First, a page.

NBA lockout: Should Kobe Bryant play overseas?
He may be part of a barnstorming tour to China, where a collection Rob Pelinka's clients might play exhibition games at the Mercedes-Benz Arena in Shanghai. On the heels of New Jersey Nets guard Deron Williams agreeing in principle to join the Turkish club Besiktas in a one-year deal, Coach Ergin Ataman indicated he also wants to lure Bryant, who in turn has associates close to him indicating to Yahoo! Sports' Adrian Wojnarowski that the Lakers star is open to overseas offers for the duration of the lockout.
But before you book your ticket with Turkish Airlines or get in your Smart Car China, it's necessary to realize that none of these ideas are remotely definitive and that plenty of other possibilities will certainly be floated.
Nonetheless, the situation opens up a philosophical debate on whether Bryant should play overseas during what's probably going to be a prolonged lockout.
Plenty of the finer points regarding the possible teams matter in this debate, such as their ability to afford Bryant, their level of competition and their capability to ensure that Bryant would be protected in case he suffered an injury.
For example, I had argued that the China tour seems to be a good idea because, as competitive as Bryant is, he'd rightfully recognize these would only be exhibition games and serve as nothing more than a avenue to promote his brand in Asia and put some kind of pressure on the NBA to reach a new collective bargaining agreement. An arrangement with Besiktas, which had Allen Iverson playing last year, would be a bit more iffy, even if it could lead to prolonged discussions about Williams seriously considering the Lakers during next year's free agency.
Those wanting Bryant to take it easy this summer are going to be disappointed. Those that love his insatiable competitive drive are going to be excited. He has no plans on shutting down this offseason, saying in his exit interview that he wants to stay active to further strengthen his knee and that he wants to avoid surgery on his right index finger in case the lockout suddenly ends. But there's a difference between offseason regimens and actually competition.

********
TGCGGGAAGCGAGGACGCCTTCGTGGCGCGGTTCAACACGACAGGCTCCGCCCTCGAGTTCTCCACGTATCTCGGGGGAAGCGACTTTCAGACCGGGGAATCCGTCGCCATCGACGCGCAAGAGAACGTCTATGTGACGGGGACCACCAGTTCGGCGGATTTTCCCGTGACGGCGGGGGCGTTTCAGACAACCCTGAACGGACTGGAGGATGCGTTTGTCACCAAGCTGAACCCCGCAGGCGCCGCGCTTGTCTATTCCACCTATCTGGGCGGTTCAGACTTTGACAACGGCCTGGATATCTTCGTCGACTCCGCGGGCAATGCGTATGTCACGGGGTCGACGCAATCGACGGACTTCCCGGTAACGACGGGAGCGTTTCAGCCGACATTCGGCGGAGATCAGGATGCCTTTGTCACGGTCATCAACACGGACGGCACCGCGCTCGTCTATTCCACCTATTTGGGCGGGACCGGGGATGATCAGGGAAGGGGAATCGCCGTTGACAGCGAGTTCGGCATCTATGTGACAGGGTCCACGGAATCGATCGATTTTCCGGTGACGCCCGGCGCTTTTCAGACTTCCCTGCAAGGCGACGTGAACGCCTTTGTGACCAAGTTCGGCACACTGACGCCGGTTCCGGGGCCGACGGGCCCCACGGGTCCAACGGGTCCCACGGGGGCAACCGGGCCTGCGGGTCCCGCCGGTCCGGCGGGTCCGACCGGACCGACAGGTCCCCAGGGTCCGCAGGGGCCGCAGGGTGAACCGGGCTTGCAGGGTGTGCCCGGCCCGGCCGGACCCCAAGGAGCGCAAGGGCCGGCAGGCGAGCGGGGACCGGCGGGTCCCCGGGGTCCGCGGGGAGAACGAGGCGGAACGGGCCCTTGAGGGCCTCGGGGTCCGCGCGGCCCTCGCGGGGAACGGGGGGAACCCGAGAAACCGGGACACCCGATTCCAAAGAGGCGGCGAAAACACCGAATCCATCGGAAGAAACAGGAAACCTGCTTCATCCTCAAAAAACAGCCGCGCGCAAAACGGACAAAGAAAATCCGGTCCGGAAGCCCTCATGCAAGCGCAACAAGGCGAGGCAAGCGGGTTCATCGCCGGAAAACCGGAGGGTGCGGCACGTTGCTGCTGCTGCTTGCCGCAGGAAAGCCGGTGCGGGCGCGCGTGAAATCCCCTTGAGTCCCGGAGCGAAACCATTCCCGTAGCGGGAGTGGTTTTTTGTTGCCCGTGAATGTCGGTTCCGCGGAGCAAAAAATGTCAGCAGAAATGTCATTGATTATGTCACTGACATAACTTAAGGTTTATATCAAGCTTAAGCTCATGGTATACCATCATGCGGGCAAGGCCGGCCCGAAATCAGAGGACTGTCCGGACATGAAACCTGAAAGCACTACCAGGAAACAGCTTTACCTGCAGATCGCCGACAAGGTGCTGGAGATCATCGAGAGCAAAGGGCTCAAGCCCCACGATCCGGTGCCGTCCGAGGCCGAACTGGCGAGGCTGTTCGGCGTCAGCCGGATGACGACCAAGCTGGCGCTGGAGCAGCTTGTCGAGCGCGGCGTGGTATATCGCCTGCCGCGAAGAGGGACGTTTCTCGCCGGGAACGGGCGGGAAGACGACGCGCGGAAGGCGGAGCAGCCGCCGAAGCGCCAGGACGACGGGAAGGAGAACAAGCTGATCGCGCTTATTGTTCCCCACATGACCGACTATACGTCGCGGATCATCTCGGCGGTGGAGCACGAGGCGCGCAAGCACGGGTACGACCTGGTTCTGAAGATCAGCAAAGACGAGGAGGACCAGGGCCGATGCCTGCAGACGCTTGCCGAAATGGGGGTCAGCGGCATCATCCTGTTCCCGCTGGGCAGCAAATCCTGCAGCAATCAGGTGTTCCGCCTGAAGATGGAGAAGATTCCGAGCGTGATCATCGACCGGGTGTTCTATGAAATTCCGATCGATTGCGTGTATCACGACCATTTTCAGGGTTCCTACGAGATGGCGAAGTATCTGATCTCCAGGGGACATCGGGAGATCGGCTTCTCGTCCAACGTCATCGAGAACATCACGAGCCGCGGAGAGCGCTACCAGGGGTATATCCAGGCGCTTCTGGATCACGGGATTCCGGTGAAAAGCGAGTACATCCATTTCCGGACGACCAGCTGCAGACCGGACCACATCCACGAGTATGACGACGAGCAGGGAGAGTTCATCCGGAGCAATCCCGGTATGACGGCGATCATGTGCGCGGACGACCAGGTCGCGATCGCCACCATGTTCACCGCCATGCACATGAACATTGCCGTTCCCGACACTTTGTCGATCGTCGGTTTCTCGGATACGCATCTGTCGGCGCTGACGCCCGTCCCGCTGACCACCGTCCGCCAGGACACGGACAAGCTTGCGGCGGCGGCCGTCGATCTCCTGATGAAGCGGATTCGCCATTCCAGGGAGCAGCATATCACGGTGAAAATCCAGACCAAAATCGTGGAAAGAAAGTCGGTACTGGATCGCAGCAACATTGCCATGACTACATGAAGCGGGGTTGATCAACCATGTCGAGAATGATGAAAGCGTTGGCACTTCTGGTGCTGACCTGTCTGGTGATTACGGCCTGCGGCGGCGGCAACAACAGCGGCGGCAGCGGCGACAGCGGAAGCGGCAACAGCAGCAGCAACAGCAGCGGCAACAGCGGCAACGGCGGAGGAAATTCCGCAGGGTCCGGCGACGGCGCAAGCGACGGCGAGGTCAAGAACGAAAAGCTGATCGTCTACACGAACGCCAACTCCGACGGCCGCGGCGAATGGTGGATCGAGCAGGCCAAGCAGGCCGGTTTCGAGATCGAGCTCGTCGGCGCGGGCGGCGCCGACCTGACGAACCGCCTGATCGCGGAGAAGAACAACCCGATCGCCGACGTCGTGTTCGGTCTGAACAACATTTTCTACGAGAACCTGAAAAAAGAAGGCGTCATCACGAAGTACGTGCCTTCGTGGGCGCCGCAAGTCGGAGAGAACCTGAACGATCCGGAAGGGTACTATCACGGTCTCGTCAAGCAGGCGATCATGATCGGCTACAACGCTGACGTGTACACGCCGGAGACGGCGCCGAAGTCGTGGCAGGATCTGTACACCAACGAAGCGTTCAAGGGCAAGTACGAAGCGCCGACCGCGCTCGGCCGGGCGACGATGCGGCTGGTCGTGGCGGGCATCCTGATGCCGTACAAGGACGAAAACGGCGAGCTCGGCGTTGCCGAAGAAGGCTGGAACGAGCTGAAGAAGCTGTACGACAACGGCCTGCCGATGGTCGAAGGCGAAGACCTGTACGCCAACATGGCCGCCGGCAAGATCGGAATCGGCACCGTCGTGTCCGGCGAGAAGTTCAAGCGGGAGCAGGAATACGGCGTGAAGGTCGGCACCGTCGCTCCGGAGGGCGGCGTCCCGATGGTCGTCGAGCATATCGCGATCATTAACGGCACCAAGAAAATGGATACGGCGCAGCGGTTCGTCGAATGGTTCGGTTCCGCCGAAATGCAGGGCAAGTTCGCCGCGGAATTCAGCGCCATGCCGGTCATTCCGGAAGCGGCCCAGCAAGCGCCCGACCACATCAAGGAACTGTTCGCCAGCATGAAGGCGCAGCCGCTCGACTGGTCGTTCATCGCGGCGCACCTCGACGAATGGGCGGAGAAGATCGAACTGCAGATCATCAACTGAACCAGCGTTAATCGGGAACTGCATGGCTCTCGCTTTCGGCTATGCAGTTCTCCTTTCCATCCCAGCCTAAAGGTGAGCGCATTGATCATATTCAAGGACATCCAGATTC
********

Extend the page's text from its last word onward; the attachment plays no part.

As important as it is for Bryant to remain open to offers, putting pressure on the NBA to reach a deal, there's very little incentive beyond his commercial branding for him to take his talents anywhere unless, of course, the move is nothing but an exhibition showcase, such as the China tour. Bryant already has enough dinged-up parts that he needs ice bags and treatment for nearly every part of his body. Bryant, who will turn 33, already has enough basketball mileage -- an odometer reading that remains high at 40,145 career minutes because he entered the league in 1996 at 17 years old and has appeared in the playoffs in all but one season. And Bryant is surely seasoned enough as a player that playing summer ball wouldn't significantly enhance his skill set.
Part of what makes Bryant so great is his refusal to skip steps and just take things easy. But that's also part of why he needs to exercise extreme caution before considering playing overseas. His contract with the Lakers ends after the 2013-2014 season, and it's conceivable that might be the last one, meaning Bryant has two chances left to acquire another championship.
As bad as it is for the league to have a lockout right now, this is the prime opportunity for Bryant to fully restore his body so he can collect more Larry O'Brien Trophies. There's no use jeopardizing that goal by appearing in a stint overseas, because that's not what will define Bryant's legacy.
-- Mark Medina
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Photo: Kobe Bryant in action against New Orleans on April 24. Credit: Wally Skalij / Los Angeles Times